“THE referee could have stopped it three or four shots earlier and he [Matt Korobov] wasn’t going to complain.”

Trainer Adam Booth was assessing the finishing blows that earned his man, Andy Lee, the WBO world middleweight title.

“No one gave him a prayer,” Booth continued. “Everyone was just being polite to us saying, ‘Good luck, you’ve got a chance. You can do this.’ It felt like they were patronising.”

Lee used to be trained by the late Emanuel Steward. He promised the Irishman he would become a world champion and Lee has seen through his prophecy with a thrilling win.

“I had a message in the week asking me to get in contact with Marie, Emanuel’s wife, and we kept missing each other’s calls,” Lee said. “Then I got a message on Friday saying, ‘Andy, I land tomorrow for the fight.’ So Adam sorted her out a ticket for the fight and it was a great boost that she could be there, you know. She came of her own accord, it was nice that she’d take the time to do that and pay her own money. It was great to win it.”

Booth was certain that fate was on their side.

“I never knew anything about boxing,” he added. “I didn’t even know it existed until I was 12. My stepdad got me out of bed at one in the morning in 1981, dragged me to a cinema, gave me biscuits and made me watch [Ray] Leonard-[Tommy] Hearns I that my room [at The Cosmopolitan this week] overlooks at Caesars Palace. There, you had Tommy Hearns, an Emanuel Steward fighter, fighting my idol and my only idol in life and I’ve watched that fight 10 times more than I’ve watched anything else. I still love it to this day. Now I’m back here, with an Emanuel Steward fighter, next to Caesars Palace, who’s for the world middleweight title. If he wins it… Last night, after the fight, I was in my room looking over Caesars Palace with Emanuel’s wife. You take all of these things in.”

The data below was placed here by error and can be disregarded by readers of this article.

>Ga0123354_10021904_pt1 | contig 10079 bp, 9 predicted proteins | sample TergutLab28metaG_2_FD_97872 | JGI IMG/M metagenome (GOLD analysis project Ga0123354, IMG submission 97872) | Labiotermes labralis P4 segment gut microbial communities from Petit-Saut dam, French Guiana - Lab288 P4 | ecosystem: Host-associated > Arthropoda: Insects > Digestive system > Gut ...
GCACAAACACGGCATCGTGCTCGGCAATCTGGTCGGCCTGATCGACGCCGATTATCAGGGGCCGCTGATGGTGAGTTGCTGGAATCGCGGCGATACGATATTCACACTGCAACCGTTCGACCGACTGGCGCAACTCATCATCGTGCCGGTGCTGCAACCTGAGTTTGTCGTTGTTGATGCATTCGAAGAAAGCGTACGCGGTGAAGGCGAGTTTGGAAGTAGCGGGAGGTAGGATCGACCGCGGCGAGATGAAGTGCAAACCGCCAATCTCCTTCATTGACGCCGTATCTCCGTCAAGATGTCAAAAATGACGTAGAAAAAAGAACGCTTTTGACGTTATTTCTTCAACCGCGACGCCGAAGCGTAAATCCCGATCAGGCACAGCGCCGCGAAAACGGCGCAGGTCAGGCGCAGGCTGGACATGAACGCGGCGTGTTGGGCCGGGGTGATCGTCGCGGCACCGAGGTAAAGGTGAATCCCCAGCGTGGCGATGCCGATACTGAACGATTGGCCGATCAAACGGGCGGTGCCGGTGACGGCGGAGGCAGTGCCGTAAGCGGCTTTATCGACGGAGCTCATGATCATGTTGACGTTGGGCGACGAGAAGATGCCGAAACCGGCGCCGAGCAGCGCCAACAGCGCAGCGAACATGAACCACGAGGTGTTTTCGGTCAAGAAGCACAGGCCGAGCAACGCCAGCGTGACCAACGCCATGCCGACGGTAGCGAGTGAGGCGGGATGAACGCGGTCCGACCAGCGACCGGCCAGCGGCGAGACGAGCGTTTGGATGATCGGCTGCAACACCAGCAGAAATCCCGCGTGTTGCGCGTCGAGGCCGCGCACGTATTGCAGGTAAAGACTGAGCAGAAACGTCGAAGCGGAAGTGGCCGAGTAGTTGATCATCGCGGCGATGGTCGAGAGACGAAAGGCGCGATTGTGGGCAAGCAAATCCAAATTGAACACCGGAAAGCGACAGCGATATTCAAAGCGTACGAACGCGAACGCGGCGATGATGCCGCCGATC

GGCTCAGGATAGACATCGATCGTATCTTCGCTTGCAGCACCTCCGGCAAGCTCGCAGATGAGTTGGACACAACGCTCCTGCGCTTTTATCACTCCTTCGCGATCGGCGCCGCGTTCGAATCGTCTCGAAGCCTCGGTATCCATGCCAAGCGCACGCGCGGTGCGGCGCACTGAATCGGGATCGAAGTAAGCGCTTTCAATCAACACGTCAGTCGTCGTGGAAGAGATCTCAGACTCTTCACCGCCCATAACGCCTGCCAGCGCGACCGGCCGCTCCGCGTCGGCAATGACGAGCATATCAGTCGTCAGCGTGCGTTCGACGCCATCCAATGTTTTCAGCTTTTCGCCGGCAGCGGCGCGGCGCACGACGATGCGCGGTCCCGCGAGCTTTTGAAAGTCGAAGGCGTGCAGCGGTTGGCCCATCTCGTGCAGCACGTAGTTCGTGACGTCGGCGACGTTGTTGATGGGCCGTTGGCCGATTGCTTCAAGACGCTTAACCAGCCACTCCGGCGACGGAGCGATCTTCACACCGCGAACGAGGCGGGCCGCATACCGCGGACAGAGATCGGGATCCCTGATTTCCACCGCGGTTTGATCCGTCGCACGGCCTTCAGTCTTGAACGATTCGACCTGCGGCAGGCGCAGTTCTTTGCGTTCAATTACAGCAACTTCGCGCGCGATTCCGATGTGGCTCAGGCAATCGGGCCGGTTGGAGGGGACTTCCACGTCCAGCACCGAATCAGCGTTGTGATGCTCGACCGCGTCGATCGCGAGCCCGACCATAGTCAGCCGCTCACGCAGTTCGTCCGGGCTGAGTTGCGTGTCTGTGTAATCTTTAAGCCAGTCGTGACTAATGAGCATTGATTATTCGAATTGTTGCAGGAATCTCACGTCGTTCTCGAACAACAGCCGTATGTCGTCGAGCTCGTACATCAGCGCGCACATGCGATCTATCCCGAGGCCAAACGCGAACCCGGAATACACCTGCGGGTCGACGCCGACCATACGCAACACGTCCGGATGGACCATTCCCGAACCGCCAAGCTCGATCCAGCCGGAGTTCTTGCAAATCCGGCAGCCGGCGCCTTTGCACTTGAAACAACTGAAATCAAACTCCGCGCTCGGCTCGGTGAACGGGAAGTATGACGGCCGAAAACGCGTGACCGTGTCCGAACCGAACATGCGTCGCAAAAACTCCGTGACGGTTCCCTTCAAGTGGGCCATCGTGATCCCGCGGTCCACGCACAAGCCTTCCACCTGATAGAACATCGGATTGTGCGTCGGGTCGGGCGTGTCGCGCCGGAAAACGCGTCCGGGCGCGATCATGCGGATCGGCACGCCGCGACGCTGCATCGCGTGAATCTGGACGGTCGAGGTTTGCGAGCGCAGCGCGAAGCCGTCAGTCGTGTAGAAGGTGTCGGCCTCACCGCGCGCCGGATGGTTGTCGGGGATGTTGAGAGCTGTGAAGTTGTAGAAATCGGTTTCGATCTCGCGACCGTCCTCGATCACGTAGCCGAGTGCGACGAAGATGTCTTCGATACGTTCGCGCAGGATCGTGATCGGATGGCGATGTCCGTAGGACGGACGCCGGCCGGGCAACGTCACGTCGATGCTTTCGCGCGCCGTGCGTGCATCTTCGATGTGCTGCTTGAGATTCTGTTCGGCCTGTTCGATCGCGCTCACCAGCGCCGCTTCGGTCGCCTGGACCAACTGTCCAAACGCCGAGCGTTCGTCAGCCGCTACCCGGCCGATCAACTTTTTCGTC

Lee continued: “For me it’s great. It’s come full circle. There were so many backstories to this fight. “I signed my first professional contract nearly nine years to the day with Emanuel Steward, December 15, 2006, and a year before in December I came here [Las Vegas] for the first time to see Danny Williams fight Vitali Klitschko, Emanuel invited me out and I came to Las Vegas, and the thing about coming back here with Adam, and the only reason he started boxing was the Thomas Hearns-Sugar Ray Leonard fight and here we were back by where that fight happened.”

Lee’s underdog win sparked jubilant scenes and Booth was more particularly satisfied with the result.
He and Lee have become close during their time together.

“You know what,” he said. “It gave me faith in what I think I know about how to see boxing and how to train boxers because each time you get it right you feel that much better about what you believe. And it gives me faith that people who deserve things get them. It doesn’t just go to the mouthy scumbags who don’t appreciate it. If you take those two factors into account and our backstories, my personal backstory that feeds into his, it’s full of these little, beautiful coincidences and on top of everything else, it’s special.

“I put [on twitter] that it was my proudest moment and everyone asked me if it was a dig at [David] Haye, saying I was bitter because he was gone. It was so much more that something like that but some people won’t get it. I do.”